British planes carrying troops to Jordan from Cyprus resumed their flights today over Israel territory following a meeting of the Israel Cabinet.
When the British airlift started over Israel territory this morning, the Israel Government protested the passage without her permission. When the airlift was resumed, Israeli circles did not deny that permission had been granted the British to carry paratroopers to Jordan.
Israeli sources denied a report from Jordan that earlier in the day Israeli fighter planes intercepted and turned back a number of British Royal Air Force troops transports seeking to traverse a corner of Israeli territory en route to Jordan. The Jordan report said that the landing of British airborne force was delayed six hours because of the Israeli action. However, Israeli sources here said the British planes were not forced to return to Cyprus by Israeli aircraft.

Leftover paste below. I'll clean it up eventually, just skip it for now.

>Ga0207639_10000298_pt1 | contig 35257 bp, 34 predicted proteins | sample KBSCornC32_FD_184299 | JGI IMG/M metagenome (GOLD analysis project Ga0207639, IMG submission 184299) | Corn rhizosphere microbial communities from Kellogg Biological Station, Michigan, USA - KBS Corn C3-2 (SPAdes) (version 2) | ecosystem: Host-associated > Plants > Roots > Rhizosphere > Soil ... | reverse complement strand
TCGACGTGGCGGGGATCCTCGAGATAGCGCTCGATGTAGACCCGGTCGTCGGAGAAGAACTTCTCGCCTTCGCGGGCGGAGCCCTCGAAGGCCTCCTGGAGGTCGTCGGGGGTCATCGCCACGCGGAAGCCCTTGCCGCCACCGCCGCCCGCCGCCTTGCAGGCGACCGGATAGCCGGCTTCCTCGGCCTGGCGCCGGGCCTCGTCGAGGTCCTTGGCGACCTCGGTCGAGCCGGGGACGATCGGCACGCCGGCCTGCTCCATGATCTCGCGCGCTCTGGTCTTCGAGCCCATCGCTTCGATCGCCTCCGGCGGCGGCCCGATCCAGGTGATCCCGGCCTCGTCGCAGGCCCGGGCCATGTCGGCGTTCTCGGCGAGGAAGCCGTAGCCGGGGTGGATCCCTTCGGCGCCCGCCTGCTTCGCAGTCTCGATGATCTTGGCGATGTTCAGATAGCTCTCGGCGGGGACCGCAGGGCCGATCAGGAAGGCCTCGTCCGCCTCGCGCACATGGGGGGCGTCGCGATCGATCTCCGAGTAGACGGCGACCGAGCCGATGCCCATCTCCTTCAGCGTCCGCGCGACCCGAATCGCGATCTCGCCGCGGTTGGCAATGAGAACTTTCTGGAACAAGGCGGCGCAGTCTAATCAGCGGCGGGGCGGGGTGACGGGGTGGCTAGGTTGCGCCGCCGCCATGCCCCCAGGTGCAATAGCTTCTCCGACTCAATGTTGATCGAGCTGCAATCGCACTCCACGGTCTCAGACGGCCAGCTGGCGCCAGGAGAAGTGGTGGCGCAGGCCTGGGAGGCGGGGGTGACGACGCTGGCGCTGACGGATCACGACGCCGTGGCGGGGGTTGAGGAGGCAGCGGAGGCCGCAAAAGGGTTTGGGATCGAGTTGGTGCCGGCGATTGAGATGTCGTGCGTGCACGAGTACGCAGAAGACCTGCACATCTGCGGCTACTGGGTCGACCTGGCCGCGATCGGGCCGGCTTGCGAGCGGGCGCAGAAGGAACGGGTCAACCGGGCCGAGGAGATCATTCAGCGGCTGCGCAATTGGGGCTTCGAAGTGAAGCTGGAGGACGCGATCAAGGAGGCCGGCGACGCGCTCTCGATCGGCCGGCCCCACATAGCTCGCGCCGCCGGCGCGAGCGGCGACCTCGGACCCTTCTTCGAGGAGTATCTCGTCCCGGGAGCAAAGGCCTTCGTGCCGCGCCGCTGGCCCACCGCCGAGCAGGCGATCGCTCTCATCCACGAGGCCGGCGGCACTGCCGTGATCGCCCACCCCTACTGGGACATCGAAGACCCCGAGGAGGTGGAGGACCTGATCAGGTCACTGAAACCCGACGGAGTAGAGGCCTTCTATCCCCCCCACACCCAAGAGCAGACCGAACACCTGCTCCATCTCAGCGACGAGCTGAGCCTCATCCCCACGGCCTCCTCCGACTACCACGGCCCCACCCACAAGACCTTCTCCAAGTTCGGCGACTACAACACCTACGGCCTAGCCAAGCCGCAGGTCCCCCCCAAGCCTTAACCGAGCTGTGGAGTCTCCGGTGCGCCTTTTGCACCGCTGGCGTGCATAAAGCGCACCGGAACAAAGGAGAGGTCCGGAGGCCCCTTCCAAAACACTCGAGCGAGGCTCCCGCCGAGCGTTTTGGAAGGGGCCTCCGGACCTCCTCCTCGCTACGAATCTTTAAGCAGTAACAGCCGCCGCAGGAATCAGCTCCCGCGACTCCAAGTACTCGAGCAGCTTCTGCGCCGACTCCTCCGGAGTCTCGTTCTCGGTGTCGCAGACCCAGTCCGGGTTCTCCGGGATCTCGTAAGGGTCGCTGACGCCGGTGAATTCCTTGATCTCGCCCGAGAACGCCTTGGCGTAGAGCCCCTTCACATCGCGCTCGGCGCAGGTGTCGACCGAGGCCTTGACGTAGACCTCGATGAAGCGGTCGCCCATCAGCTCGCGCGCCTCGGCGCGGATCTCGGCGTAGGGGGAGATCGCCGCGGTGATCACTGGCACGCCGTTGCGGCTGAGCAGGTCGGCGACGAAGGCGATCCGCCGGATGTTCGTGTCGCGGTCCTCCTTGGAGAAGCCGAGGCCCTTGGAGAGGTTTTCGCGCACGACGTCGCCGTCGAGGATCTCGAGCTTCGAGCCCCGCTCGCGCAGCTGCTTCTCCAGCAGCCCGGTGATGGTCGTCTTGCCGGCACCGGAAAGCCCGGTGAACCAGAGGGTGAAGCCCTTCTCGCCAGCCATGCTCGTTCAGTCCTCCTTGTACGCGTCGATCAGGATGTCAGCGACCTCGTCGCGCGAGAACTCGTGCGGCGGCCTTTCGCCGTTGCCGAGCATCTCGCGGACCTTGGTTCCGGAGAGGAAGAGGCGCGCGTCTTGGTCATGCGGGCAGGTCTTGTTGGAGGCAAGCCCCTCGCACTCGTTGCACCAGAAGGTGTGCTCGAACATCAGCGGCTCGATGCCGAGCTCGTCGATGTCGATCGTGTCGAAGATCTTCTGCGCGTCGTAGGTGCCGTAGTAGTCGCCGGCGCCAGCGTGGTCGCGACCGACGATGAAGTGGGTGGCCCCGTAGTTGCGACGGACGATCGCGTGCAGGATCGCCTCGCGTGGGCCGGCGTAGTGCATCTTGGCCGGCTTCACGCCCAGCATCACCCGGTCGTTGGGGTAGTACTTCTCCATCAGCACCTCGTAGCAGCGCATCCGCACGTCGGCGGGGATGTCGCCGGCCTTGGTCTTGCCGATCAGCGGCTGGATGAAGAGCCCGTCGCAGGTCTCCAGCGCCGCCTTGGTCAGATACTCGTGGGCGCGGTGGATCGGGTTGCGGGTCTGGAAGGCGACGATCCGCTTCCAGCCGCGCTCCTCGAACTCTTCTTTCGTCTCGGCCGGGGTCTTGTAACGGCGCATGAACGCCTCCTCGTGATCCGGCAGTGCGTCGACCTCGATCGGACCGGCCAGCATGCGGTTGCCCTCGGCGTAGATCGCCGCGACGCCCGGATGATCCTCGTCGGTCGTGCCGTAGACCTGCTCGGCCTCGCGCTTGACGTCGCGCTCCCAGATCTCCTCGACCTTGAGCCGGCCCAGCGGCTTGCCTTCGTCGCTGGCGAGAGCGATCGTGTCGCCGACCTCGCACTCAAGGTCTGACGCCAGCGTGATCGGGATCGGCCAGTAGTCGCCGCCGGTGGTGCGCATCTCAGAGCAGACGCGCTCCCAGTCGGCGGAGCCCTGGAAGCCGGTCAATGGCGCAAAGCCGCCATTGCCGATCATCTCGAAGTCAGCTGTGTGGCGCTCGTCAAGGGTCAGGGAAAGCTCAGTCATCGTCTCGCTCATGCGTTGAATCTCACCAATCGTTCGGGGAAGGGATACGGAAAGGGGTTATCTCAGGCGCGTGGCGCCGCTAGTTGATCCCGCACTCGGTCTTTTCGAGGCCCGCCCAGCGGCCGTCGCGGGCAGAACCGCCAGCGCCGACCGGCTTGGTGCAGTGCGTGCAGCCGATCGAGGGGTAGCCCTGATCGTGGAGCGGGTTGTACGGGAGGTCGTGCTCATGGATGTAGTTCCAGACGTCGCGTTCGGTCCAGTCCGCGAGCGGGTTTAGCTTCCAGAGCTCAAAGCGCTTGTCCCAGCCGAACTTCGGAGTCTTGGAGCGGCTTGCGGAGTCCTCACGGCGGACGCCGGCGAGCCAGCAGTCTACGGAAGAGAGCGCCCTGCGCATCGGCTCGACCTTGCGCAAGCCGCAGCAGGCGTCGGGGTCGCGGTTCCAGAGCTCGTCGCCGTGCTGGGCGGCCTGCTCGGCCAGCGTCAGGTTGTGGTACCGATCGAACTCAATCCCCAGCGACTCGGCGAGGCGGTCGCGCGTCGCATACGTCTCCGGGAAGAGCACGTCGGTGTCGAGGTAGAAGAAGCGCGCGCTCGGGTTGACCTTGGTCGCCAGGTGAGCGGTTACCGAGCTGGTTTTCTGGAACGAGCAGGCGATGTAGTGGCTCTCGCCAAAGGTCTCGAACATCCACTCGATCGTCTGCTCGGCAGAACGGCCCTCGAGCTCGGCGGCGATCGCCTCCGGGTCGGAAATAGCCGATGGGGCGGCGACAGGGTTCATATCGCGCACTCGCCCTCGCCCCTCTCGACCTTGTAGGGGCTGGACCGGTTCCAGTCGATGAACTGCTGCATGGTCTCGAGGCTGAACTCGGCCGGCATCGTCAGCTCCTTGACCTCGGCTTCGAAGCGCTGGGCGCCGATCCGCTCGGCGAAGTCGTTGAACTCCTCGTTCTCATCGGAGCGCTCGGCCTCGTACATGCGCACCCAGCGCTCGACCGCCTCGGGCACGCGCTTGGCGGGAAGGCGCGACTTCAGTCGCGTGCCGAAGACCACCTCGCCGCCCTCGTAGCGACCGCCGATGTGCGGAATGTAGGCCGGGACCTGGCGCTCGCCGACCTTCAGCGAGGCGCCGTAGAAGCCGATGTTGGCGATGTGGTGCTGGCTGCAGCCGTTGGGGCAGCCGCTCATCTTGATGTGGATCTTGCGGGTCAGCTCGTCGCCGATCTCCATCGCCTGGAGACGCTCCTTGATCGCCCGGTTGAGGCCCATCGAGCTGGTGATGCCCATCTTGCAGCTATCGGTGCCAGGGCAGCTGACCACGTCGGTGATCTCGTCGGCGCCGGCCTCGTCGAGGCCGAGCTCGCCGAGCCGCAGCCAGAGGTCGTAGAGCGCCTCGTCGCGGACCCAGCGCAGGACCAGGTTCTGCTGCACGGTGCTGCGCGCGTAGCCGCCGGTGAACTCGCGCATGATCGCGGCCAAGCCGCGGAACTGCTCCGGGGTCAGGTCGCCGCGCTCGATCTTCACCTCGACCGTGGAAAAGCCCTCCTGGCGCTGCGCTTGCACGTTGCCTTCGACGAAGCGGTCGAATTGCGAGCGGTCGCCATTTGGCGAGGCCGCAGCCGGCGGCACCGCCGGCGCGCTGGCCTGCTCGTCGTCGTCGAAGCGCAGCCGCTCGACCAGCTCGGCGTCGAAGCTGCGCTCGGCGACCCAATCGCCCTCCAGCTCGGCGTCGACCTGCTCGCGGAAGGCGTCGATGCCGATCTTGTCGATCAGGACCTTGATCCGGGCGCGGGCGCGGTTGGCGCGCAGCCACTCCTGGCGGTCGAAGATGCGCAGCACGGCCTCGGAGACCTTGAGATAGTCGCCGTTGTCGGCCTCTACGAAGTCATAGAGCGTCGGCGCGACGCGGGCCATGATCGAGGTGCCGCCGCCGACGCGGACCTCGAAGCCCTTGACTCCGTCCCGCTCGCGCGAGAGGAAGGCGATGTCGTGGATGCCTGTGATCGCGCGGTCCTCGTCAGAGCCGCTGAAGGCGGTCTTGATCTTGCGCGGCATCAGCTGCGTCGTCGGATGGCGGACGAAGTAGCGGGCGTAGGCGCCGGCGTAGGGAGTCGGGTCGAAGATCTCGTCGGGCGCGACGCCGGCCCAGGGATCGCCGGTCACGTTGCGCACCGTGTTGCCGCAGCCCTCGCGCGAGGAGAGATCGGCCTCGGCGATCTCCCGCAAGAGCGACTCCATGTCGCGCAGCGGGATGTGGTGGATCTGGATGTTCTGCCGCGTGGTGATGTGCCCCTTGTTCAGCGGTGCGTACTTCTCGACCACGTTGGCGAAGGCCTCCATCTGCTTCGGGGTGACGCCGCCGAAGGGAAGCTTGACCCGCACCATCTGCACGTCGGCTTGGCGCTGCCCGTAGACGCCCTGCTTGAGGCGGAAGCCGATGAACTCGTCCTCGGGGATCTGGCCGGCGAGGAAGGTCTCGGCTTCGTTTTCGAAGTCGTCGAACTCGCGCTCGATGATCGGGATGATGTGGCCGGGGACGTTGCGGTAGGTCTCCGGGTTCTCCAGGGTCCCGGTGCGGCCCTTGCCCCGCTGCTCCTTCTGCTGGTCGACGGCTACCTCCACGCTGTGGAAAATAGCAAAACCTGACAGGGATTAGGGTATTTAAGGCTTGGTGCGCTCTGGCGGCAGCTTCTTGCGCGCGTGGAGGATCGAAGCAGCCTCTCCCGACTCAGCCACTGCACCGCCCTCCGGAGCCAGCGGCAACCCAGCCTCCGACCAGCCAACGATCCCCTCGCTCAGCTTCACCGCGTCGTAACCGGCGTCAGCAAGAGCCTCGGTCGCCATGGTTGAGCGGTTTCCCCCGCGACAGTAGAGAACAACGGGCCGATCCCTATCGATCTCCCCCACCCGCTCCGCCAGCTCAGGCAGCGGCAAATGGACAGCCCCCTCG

The Cabinet held a two-hour emergency meeting this morning but maintained a complete blackout on the discussions. A one-sentence communique said only that “foreign and security matters were discussed.”
It was believed that the discussions probably were stormy, particularly because of the British landings in Jordan. British Embassy sources, asked which way the parachutists from Cyprus were flown to Jordan, replied “by the shortest route.” Further comment was declined by Embassy sources.
Israel newspapers reported that leftwing parties had already notified Prime Minister David Ben Gurion that they were opposed even to “passive contributions,” which Israel might make to further Western troop deployments in the area.
The Archive of the Jewish Telegraphic Agency includes articles published from 1923 to 2008. Archive stories reflect the journalistic standards and practices of the time they were published.